Monday, July 4, 2011

Fat People Nightmares

Last night, I checked up with Twitter before going to sleep, which only would have been a good idea if I wanted to go to bed slightly perturbed, which I didn't.

I'll cut to the chase: on the top of the list of Trending Topics was the hashtag #fatpeoplenightmares.

Now, I'm sure you can fill in the blanks for yourself regarding what a bunch of lovely people on the Internet think fat people are afraid of, but I'll give you a small sampling. For instance:

Aren't they lovely, folks? Round of applause, please.

So what do fat people really have nightmares about?

We have nightmares about strangers passing ludicrous judgments on us due to our outward appearance.

We have nightmares about being discriminated against at school or work.

We have nightmares about being given sub-par medical care due to factors we might have little control over.

We have nightmares about the people that publicly embarrass us in order to feel better about themselves.

We have nightmares about losing loved ones to disease.

We have nightmares about losing loved ones to a loss of love, a break-up, an affair, a moving-on.

We have nightmares about not being quite good enough.

We have nightmares about not being beautiful.

We have nightmares about our fears holding us back from what we deserve.

We have nightmares about not being deserving.

We have nightmares about the horror movie we saw last week.

We have nightmares about dying.

We have nightmares about a lost pet never coming back.

We have nightmares about failing at something that means the world to us.

We have nightmares about the monsters our mothers say aren't in our closets.

We have nightmares about rejection.

Skinny people and fat people and in-between people? We have the same nightmares. The same dreams, too.

Tuesday, June 14, 2011


I get overwhelmed sometimes.

Okay, a lot of times.

It can be hard not to panic when the e-mails and assignments keep pouring in, you haven't secured a Grown Up job yet (don't worry, you're still waitressing at the same place you have been since you were 16), you're in the process of getting ready to move out and the dog won't stop barking at particularly intimidating lamps on the TV (she's a little stupid).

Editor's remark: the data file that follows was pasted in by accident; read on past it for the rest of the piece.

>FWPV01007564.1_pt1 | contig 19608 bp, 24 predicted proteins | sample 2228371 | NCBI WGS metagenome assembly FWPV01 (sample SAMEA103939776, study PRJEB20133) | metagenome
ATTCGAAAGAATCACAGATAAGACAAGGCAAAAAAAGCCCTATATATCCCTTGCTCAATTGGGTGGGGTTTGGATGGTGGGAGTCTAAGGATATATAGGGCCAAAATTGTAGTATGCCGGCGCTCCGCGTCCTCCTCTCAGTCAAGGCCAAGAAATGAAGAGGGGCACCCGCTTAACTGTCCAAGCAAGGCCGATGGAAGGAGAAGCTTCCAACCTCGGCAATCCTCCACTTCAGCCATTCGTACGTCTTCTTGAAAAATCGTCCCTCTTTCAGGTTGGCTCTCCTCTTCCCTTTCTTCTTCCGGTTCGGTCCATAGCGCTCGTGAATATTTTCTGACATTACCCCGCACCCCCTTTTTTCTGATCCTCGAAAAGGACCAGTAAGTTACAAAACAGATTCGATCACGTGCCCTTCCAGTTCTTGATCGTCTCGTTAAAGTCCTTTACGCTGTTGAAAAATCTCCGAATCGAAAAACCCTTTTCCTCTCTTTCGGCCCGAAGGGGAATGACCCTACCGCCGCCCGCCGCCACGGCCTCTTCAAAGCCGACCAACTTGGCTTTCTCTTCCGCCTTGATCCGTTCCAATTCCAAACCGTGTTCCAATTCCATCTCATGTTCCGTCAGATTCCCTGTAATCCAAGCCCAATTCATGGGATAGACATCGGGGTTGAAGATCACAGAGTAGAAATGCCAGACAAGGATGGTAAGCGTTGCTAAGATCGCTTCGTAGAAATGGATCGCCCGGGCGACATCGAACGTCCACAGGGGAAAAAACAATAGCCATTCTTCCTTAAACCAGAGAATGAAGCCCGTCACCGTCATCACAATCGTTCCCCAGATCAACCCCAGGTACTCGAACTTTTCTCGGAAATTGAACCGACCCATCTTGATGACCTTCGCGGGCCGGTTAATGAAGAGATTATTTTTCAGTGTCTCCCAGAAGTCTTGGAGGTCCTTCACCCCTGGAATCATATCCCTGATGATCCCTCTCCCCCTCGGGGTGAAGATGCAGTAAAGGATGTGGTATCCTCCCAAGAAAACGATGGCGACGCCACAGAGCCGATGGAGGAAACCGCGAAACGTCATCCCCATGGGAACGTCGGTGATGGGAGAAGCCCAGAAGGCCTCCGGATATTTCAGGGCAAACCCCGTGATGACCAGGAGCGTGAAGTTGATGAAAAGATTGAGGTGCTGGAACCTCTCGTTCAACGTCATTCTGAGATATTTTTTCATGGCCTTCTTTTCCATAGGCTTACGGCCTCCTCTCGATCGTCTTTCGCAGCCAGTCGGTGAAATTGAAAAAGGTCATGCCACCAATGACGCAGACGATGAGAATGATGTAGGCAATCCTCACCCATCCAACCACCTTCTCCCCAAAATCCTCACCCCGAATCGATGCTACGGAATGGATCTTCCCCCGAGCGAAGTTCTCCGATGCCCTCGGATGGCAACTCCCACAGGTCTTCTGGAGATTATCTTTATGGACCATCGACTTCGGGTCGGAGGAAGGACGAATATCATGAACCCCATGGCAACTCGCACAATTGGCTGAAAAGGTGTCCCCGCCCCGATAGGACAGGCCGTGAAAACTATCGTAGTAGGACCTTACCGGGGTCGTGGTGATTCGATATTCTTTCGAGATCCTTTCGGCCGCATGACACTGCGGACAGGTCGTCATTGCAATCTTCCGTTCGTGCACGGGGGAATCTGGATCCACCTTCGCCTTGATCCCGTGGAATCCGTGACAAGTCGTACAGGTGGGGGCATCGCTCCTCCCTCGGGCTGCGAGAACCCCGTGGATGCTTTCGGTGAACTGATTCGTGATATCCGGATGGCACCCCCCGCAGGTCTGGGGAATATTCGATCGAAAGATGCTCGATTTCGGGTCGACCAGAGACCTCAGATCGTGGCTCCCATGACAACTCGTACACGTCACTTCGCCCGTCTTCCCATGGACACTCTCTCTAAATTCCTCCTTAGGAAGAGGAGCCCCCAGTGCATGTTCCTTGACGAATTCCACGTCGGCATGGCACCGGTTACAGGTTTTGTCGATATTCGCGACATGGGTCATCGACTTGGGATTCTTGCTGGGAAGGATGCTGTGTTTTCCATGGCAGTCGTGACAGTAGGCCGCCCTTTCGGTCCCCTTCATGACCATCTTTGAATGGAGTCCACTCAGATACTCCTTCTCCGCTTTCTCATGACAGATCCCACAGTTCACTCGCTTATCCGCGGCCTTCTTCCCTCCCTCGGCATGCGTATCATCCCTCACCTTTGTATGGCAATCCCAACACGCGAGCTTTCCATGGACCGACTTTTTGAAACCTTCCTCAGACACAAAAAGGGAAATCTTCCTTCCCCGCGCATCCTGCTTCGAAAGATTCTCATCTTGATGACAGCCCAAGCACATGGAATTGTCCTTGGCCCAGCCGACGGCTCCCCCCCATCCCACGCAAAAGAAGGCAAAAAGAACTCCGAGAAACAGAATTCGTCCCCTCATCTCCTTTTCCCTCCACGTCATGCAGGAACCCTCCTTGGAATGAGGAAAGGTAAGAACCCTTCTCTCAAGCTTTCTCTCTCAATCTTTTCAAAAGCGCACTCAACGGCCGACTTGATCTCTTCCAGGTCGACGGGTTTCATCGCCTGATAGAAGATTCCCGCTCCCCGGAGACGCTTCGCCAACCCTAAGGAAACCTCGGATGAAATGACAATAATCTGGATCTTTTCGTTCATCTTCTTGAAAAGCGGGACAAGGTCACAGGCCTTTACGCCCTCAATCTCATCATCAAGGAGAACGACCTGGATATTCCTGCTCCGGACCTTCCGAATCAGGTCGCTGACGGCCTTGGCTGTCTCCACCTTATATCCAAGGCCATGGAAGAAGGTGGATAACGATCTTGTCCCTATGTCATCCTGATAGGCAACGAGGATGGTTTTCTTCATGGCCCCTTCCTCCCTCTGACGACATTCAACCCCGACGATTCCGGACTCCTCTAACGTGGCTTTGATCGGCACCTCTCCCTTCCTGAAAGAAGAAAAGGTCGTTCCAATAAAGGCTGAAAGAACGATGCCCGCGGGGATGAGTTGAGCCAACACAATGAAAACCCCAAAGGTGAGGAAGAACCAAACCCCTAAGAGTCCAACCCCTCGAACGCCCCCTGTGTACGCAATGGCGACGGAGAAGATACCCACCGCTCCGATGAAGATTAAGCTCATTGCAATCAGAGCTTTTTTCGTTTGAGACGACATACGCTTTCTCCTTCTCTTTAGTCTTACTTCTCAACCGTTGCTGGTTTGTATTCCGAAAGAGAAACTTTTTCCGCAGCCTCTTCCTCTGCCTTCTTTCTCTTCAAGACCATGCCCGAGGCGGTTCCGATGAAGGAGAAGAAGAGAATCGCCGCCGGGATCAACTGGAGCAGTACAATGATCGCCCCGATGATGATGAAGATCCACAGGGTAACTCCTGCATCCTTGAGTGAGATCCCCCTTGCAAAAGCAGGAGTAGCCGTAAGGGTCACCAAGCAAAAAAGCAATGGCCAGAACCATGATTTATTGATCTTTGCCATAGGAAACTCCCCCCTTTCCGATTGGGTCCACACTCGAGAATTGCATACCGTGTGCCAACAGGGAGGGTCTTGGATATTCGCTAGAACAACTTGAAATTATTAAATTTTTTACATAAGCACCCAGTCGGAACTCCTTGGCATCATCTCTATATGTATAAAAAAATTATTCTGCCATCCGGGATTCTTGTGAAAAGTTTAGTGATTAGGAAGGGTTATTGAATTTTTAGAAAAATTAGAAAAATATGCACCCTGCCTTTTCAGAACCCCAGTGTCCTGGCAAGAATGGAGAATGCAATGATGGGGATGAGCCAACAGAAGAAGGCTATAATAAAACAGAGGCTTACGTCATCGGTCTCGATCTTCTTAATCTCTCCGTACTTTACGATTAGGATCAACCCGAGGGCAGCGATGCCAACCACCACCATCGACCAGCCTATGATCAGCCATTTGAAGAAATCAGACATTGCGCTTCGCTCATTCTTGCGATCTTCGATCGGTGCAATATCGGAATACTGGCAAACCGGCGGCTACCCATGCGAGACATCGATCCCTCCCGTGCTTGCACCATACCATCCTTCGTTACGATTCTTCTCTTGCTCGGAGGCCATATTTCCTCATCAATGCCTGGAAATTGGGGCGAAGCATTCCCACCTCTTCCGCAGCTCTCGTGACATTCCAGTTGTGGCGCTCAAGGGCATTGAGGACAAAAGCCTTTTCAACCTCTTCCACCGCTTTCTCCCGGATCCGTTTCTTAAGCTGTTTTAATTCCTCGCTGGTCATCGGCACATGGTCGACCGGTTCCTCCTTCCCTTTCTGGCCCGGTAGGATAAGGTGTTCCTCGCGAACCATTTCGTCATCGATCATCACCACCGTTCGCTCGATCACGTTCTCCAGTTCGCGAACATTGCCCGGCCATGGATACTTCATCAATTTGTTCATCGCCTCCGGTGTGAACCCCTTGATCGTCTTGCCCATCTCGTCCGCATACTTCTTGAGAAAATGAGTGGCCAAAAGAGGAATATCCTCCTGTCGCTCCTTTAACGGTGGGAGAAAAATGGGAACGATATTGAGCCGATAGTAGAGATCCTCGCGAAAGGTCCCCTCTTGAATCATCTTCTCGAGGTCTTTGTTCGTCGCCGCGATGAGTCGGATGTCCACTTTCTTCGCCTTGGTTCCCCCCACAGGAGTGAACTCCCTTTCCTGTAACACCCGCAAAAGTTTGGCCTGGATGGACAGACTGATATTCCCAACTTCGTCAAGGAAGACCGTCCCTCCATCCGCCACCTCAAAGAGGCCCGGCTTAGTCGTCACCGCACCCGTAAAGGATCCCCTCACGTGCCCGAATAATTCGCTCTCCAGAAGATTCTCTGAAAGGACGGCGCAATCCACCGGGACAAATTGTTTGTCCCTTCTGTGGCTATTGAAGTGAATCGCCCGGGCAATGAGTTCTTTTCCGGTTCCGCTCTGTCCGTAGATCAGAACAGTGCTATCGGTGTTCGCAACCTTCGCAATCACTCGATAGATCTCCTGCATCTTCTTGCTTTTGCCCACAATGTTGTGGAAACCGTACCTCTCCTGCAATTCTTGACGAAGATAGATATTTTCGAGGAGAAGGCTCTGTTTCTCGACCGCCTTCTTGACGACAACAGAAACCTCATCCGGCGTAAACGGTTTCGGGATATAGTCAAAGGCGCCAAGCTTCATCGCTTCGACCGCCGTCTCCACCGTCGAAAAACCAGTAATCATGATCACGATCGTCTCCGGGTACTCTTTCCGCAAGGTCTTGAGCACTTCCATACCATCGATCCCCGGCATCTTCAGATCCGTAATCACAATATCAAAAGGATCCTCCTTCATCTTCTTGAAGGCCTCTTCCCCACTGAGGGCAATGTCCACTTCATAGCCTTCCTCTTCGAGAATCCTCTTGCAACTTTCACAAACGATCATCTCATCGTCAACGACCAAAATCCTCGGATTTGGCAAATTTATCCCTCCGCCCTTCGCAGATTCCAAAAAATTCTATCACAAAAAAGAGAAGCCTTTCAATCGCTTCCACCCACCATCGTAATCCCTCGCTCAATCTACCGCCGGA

But everything comes together in the moments before crunch time when I settle in with a cup of chai and my favorite Pandora station to get ready to spend an evening writing. And I love to write because I'm an inquisitive kind of person: for me, spending a night looking over interviews and tying quotes together is like doing Sudoku. Journalism is about fitting puzzle pieces together, and as overwhelmed as I get at first, the sense of accomplishment I get from finding the story is worth it. In these moments, with my tea and my music and my laptop, I know that somehow, I am in the right place and everything will be just fine.

Everything will be just fine.

What happens in your perfect moments? When do you feel most in your element? 

Wednesday, June 8, 2011

The Pair OR The Mental Health Benefits of Letting Stuff Go

I can tell you with absolute certainty what the oldest pair of underwear is.

I know what you're thinking: whoawhoawhoa back up, too much information. I do not need to hop aboard the Overshare Express and read about your ratty old panties. Well if that's what you just thought you can just take it back, you jump-to-conclusions-er.